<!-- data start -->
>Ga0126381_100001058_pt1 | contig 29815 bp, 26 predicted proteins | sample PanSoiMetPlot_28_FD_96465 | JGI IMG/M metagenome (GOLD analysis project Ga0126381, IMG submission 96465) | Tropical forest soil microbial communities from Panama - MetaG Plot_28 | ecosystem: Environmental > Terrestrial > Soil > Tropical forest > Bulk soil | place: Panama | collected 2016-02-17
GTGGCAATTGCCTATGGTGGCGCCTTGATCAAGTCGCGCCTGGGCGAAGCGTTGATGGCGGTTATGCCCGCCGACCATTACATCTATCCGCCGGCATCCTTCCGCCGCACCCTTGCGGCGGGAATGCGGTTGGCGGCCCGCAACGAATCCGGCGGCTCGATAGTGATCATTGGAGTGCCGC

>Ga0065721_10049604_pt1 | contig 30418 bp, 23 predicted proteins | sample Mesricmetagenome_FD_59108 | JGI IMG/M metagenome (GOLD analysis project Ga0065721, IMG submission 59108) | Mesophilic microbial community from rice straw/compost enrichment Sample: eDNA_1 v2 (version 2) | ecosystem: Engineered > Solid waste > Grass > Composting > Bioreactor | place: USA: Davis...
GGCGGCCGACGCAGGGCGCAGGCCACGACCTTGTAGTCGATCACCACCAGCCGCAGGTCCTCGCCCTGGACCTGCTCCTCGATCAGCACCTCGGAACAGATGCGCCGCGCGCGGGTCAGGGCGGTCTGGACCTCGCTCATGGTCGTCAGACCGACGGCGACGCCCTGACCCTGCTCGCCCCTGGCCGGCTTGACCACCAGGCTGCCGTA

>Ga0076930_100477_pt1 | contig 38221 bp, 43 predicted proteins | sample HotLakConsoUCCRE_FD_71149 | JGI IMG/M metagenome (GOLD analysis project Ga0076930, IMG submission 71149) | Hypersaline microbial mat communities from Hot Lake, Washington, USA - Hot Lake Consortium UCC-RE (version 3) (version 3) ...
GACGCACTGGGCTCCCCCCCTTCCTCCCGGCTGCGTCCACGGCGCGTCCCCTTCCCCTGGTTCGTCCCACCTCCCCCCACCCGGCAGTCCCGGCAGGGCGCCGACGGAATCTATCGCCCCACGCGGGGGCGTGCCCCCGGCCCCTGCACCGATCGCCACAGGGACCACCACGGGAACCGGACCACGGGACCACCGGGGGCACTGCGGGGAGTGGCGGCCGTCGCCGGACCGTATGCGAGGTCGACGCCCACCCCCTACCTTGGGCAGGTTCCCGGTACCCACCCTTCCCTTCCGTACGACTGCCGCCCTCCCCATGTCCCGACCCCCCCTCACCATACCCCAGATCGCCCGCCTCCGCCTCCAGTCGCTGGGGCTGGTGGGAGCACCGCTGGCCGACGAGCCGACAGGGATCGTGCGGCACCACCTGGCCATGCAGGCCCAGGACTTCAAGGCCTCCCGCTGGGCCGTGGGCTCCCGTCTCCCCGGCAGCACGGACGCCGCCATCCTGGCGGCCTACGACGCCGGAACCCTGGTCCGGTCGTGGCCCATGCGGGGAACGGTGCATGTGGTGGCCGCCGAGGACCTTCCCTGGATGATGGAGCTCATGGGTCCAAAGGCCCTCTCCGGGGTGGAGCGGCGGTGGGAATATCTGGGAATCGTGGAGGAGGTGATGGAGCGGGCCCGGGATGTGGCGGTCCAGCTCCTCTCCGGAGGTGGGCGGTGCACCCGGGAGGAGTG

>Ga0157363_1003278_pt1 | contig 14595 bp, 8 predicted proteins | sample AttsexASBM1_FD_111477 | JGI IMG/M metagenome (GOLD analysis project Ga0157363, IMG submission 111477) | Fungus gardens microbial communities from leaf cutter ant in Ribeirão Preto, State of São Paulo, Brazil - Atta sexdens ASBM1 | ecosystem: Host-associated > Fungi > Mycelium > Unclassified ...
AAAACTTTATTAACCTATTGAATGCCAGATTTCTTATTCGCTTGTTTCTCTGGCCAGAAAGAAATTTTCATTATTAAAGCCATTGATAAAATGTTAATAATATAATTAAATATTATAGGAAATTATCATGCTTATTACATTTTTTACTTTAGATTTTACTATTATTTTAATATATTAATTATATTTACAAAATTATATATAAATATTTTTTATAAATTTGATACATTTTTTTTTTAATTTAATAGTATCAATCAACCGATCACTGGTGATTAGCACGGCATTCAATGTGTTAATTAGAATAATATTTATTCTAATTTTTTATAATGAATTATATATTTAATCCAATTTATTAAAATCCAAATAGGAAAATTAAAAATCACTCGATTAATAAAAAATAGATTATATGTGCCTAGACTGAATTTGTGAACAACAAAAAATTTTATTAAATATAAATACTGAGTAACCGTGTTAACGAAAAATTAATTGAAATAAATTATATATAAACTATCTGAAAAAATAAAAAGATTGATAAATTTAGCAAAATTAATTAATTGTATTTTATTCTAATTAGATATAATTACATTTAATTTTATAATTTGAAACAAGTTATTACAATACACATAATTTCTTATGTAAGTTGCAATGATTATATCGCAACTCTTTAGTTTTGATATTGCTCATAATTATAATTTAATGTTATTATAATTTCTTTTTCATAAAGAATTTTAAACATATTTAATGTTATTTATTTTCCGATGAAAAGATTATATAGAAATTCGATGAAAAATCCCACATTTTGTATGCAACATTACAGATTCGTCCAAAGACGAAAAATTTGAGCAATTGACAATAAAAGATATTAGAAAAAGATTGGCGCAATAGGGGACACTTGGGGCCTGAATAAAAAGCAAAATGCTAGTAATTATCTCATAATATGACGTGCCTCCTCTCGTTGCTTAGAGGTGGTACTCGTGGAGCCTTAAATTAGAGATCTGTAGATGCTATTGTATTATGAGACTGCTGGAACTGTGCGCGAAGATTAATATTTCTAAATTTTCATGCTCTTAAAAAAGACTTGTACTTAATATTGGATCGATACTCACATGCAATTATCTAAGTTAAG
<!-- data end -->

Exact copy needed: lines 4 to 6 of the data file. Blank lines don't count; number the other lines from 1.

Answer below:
GGCGGCCGACGCAGGGCGCAGGCCACGACCTTGTAGTCGATCACCACCAGCCGCAGGTCCTCGCCCTGGACCTGCTCCTCGATCAGCACCTCGGAACAGATGCGCCGCGCGCGGGTCAGGGCGGTCTGGACCTCGCTCATGGTCGTCAGACCGACGGCGACGCCCTGACCCTGCTCGCCCCTGGCCGGCTTGACCACCAGGCTGCCGTA

>Ga0076930_100477_pt1 | contig 38221 bp, 43 predicted proteins | sample HotLakConsoUCCRE_FD_71149 | JGI IMG/M metagenome (GOLD analysis project Ga0076930, IMG submission 71149) | Hypersaline microbial mat communities from Hot Lake, Washington, USA - Hot Lake Consortium UCC-RE (version 3) (version 3) ...
GACGCACTGGGCTCCCCCCCTTCCTCCCGGCTGCGTCCACGGCGCGTCCCCTTCCCCTGGTTCGTCCCACCTCCCCCCACCCGGCAGTCCCGGCAGGGCGCCGACGGAATCTATCGCCCCACGCGGGGGCGTGCCCCCGGCCCCTGCACCGATCGCCACAGGGACCACCACGGGAACCGGACCACGGGACCACCGGGGGCACTGCGGGGAGTGGCGGCCGTCGCCGGACCGTATGCGAGGTCGACGCCCACCCCCTACCTTGGGCAGGTTCCCGGTACCCACCCTTCCCTTCCGTACGACTGCCGCCCTCCCCATGTCCCGACCCCCCCTCACCATACCCCAGATCGCCCGCCTCCGCCTCCAGTCGCTGGGGCTGGTGGGAGCACCGCTGGCCGACGAGCCGACAGGGATCGTGCGGCACCACCTGGCCATGCAGGCCCAGGACTTCAAGGCCTCCCGCTGGGCCGTGGGCTCCCGTCTCCCCGGCAGCACGGACGCCGCCATCCTGGCGGCCTACGACGCCGGAACCCTGGTCCGGTCGTGGCCCATGCGGGGAACGGTGCATGTGGTGGCCGCCGAGGACCTTCCCTGGATGATGGAGCTCATGGGTCCAAAGGCCCTCTCCGGGGTGGAGCGGCGGTGGGAATATCTGGGAATCGTGGAGGAGGTGATGGAGCGGGCCCGGGATGTGGCGGTCCAGCTCCTCTCCGGAGGTGGGCGGTGCACCCGGGAGGAGTG